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The twofold effect of China and cheap oil is shaking up the international finance sceneThe twofold effect of China and cheap oil is shaking up the international finance sceneThe twofold effect of China and cheap oil is shaking up the international finance sceneThe twofold effect of China and cheap oil is shaking up the international finance sceneThe twofold effect of China and cheap oil is shaking up the international finance sceneThe twofold effect of China and cheap oil is shaking up the international finance sceneThe twofold effect of China and cheap oil is shaking up the international finance sceneThe twofold effect of China and cheap oil is shaking up the international finance sceneThe twofold effect of China and cheap oil is shaking up the international finance scene

A turbulent start to the year in international financial markets. Global risky assets started 2016 in the same state as they ended 2015: highly volatile with huge drops in price. The severity of the correction surprised investors and analysts, reawakening unpleasant memories of what happened after the global financial bubble burst in 2008. As was the case during the second half of 2015, there are two factors underlying this situation. Firstly, the doubts regarding the Chinese economy, reinforced by the devaluations carried out by the People's Bank of China (PBoC hereafter) on the yuan. Secondly the slump in oil prices which intensified in January, bringing a barrel of Brent down to 27 dollars, its lowest levelin 12 years. The notable increase in the correlation of crude oil with the price of risky assets over the last few months highlights the risk-off mode of global financial assets at present. Although it is not clear how long this phase will last, it will more than likely lose steam over the coming months as the underlying fundamentals of the different asset markets gradually take control.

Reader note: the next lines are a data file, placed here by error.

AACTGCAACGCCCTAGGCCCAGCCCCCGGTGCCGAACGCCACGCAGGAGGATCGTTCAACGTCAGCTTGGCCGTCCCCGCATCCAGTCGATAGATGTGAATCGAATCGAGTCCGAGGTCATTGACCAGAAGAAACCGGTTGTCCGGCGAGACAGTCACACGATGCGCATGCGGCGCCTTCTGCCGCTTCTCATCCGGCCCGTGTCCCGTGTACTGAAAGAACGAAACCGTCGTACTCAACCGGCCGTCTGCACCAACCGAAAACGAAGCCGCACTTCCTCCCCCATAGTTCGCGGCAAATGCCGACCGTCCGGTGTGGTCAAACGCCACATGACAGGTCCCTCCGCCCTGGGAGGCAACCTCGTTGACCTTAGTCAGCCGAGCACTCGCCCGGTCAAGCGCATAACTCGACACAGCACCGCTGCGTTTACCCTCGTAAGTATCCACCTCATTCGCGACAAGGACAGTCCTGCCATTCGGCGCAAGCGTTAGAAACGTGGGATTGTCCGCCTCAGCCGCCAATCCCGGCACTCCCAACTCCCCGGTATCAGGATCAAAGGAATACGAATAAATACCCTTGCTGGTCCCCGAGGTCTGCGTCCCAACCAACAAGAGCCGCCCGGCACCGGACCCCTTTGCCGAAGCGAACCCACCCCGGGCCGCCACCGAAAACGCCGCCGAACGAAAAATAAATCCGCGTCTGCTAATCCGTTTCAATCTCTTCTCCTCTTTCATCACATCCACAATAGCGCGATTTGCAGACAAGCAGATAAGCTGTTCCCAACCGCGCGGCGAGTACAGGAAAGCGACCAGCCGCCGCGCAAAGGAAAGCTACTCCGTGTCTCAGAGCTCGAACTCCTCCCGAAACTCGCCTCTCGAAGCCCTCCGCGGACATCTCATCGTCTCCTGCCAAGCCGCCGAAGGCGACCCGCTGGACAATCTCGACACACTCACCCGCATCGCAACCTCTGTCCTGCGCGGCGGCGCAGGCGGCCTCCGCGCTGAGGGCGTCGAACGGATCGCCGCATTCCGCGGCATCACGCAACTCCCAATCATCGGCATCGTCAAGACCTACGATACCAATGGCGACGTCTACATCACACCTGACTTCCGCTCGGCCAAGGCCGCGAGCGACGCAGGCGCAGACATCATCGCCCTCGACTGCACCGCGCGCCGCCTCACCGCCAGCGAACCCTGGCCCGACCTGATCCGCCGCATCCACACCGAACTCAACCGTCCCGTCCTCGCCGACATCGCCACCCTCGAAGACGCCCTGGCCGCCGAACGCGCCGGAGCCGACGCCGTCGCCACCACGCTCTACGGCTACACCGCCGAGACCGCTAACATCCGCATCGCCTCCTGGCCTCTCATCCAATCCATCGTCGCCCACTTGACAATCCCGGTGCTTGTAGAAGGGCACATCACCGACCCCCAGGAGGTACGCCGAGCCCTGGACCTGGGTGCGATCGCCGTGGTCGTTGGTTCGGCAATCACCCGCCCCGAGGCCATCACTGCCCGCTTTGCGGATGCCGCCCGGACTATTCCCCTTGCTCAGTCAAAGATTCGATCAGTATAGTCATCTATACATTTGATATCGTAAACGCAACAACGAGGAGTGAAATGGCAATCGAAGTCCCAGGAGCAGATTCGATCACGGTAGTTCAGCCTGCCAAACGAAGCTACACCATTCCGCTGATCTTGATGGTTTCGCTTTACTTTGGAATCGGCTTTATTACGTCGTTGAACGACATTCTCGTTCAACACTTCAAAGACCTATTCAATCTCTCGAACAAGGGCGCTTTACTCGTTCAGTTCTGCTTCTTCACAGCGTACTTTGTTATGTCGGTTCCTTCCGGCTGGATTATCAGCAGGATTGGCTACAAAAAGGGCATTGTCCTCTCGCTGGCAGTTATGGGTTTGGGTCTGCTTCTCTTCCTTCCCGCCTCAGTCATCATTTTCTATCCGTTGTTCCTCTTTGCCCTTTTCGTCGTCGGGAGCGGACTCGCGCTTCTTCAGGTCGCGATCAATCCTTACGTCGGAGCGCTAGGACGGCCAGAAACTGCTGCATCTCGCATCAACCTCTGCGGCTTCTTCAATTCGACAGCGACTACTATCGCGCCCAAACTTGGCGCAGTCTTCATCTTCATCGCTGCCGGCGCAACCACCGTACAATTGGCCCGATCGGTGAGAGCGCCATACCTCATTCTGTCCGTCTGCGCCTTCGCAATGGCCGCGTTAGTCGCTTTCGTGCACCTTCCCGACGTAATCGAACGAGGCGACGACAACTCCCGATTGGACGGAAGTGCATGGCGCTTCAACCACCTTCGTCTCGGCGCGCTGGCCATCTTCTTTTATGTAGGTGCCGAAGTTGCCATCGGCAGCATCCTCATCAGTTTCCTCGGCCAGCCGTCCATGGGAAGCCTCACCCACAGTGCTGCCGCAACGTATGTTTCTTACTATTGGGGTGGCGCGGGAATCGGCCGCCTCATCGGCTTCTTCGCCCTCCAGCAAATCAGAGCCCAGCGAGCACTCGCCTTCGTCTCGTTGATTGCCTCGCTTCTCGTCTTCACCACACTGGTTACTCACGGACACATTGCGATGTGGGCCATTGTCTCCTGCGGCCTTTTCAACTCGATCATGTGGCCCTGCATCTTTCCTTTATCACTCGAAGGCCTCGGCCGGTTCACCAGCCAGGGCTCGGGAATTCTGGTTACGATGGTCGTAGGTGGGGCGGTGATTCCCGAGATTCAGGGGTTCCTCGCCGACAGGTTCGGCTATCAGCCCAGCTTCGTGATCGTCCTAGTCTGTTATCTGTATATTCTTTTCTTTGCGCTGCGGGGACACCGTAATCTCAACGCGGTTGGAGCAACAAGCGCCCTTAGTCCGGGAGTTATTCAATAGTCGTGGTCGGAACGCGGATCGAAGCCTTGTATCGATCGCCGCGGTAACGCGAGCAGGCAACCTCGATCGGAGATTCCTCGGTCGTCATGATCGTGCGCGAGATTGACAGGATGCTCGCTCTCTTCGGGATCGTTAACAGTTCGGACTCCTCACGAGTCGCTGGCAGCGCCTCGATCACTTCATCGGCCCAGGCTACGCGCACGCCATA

The size and duration of this sell-off points to international investors increasingly lining up for a slowdown in global growth. However we believe they have overreacted and fears of a sharp slowdown in world growth are excessive. In this respect, the contribution of underlying levers should continue to be positive on the whole: satisfactory growth in the US, sustained recovery in the euro area and Japan, accommodative global monetary conditions and a controlled economic slowdown in China. Nevertheless the current conditions are not very conducive to a more constructive climate in the markets in the short term. Firstly due to factors of global scope such as the weakness in commodities in general and oil in particular and the «noise» coming from China, and secondly due to a worsening outlook for corporate earnings in the US.

The uncertainty from China will continue to be an important but intermittent risk factor. Of particular relevance will be possible intervention by the PBoC in the foreign exchange market, particularly after the episodes of global aversion due to the yuan's devaluations. The likelihood of there being further devaluations against the dollar is high but we do not expect these to be significant. Aggressive devaluation of the yuan would have negative repercussions for China on two fronts. On the one hand it would jeopardise the yuan's internationalisation as a reserve currency and, on the other, would help to intensify capital outflows. Regarding the economic situation of the Asian giant, the underlying dynamic is still one of weakness due to its transition towards a more balanced model of growth. Although it is true that the balance of risks is still downwards, we still believe that the Chinese government has enough capacity to accommodate monetary and fiscal policy. Investors must therefore live with this situation for a large part of 2016, which will lead to episodes of moderate volatility.

Meanwhile the Federal Reserve (Fed) keeps to its monetary strategy. At its first meeting after raising the fed funds rate last December, the Fed maintained its benchmark rate unchanged. The Chairman of the monetary authority, Janet Yellen, stressed the appropriateness of continuing to carry out this process gradually, although the official communication had a more cautious tone than expected. The Fed pointed out that it is «closely monitoring global economic and financial developments» and indicated that both factors might affect the balance of risks for the country's macroeconomic situation. With regard to economic activity, it recognised that this slowed down in the last part of 2015 but noted the strength of the labour market. Regarding prices, it referred to the decline in inflation expectations in the bond market but underlined that survey-based inflation expectations remain stable.